The play told the story of the torture that seven former Lebanese detainees experienced in Syria. Some of the detainees played the guards, while the others reenacted their roles as prisoners. The play, titled The German Chair, was named after an infamous torture technique in Syria called the German Chair, a method where a detainee’s limbs are bolted to a metal chair before the back of the chair is pulled down toward the ground. Often times, the spine snaps from the stress of the position.
The torture method most likely got its name from the former Nazi officer Alois Brunner, who helped advise Syrian intelligence on the most painful forms of torture. The play brought back echoes of the Holocaust when it was performed in five German cities in 2013. Abou Dehn was moved by people’s reactions, but he didn’t act in the play. He merely traveled to Germany to represent the association.
“I think he regretted not partaking,” reflects Borgmann.
“I just wasn’t in the mood,” Abou Dehn says.
Whatever the reason, Abou Dehn didn’t miss the opportunity to play a central role in the 2014 film Tadmor, which Borgmann and Slim co-directed. It combines the testimonies of several former Lebanese detainees with a reenactment of their prison experiences.
During the making of the film, a former military policeman leaked photos of more than 11,000 corpses to the public, revealing the ongoing carnage in Syrian prisons. The mutilated bodies of men, women and children were exhibited in New York, Washington, London and Brussels, provoking an international outcry. “Nobody believed us until the Syrian civil war,” says Abou Dehn, with resignation. “Only then did people finally understand how horrifying the torture was.”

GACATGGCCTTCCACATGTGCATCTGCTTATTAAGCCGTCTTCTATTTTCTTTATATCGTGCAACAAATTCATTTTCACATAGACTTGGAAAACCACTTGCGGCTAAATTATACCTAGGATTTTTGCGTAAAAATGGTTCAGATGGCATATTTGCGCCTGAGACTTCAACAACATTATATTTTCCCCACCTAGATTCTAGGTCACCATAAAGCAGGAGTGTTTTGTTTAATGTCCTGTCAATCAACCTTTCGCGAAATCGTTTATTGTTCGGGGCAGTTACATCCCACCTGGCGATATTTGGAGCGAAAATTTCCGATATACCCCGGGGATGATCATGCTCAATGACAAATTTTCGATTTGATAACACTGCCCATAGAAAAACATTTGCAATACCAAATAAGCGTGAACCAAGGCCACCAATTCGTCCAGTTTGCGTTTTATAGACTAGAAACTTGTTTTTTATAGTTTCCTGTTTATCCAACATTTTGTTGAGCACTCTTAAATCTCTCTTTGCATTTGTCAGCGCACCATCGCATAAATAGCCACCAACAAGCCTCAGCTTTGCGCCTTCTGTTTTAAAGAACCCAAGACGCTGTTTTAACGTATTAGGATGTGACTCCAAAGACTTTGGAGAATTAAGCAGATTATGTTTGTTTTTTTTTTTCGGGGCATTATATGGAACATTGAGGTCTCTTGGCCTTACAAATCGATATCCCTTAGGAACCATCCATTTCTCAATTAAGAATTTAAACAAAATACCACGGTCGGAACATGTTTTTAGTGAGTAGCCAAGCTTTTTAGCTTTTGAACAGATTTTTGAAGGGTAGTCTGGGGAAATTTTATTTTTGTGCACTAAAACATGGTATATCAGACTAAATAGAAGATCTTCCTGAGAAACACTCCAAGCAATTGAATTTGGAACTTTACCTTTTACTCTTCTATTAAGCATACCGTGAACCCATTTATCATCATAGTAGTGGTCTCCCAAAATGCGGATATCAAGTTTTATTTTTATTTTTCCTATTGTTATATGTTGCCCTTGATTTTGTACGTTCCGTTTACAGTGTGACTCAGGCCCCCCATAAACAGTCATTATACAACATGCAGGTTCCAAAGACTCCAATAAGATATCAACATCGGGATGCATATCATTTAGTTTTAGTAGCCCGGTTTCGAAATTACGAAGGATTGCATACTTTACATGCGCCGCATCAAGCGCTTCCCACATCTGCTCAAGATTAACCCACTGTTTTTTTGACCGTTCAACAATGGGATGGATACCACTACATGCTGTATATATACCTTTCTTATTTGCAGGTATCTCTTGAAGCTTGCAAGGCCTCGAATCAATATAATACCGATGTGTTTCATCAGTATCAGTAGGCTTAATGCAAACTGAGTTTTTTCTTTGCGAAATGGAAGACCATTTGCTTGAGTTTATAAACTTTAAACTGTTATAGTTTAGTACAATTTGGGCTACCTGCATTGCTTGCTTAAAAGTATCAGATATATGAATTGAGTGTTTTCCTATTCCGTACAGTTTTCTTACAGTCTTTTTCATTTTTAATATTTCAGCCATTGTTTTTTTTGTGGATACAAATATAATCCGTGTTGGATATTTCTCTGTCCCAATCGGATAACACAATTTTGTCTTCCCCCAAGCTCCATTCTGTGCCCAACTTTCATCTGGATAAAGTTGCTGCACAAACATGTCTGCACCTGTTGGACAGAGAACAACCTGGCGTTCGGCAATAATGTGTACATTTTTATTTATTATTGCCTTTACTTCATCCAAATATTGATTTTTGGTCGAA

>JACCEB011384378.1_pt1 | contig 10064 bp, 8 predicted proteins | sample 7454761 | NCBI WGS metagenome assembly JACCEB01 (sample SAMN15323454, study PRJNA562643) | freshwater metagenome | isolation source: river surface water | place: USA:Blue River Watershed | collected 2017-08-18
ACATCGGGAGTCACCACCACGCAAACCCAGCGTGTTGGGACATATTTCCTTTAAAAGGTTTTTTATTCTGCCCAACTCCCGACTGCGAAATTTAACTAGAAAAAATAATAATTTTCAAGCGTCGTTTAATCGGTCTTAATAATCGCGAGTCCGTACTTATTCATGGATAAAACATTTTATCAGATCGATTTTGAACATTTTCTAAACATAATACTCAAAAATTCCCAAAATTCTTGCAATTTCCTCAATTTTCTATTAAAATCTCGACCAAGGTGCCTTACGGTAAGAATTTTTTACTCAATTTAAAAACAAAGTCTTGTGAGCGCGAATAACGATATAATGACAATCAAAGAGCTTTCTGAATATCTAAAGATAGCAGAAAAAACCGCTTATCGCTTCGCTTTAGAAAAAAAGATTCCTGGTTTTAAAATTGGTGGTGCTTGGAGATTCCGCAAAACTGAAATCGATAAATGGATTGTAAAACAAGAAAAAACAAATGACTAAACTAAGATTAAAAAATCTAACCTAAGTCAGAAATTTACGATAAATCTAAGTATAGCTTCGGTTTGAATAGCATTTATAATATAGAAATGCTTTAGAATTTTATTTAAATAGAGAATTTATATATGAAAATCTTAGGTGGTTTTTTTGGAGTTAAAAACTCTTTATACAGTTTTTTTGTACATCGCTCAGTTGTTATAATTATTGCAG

Tadmor has been screened in festivals in Lebanon, Germany, Switzerland and France. The latter two countries also released Tadmor in theaters, where it earned film festival awards. It’s available online through the U.S. distributor Icarus Films. Syrian refugees have shared stills from the movie on social media to illustrate the harrowing confines where many of their friends and relatives remain locked up.
Following the success of the film, Abou Dehn and members in his group performed another play last June in Germany called Untitled. Co-director Omar Abi Azar says they didn’t want to come up with another name since no title could capture the horror of their experience. Unlike The German Chair, the play takes place around a dinner table, with each former prisoner reflecting on how he survived. “I think they all better understood the violence they endured after witnessing the reaction from the audience,” Azar says, weeks after returning from Germany.
The play was performed three times in Beirut at the end of 2018. More than 450 people saw the performance, with mixed reactions. While Azar stressed that the play didn’t convey a direct political message, he did anticipate that people would reflect on the debate surrounding refugees in Lebanon. Many did, with some asking why the play only broached the ordeal of former Lebanese detainees, and not that of the tens of thousands of Syrians still in prison.
But Abou Dehn believes that sharing his experience doesn’t overshadow the experience of others. Many Lebanese citizens collectively blame refugees for Syria’s 29-year military occupation of Lebanon, which ended in 2005. Abou Dehn, for one, doesn’t subscribe to this view and hopes that his story of survival can change the attitudes of his peers.
“We all shared our pain with each other,” he says, leaning forward. “We shared our screams.”
Read more: Refugee ripple effect — the ‘send them back’ strategy is spreading.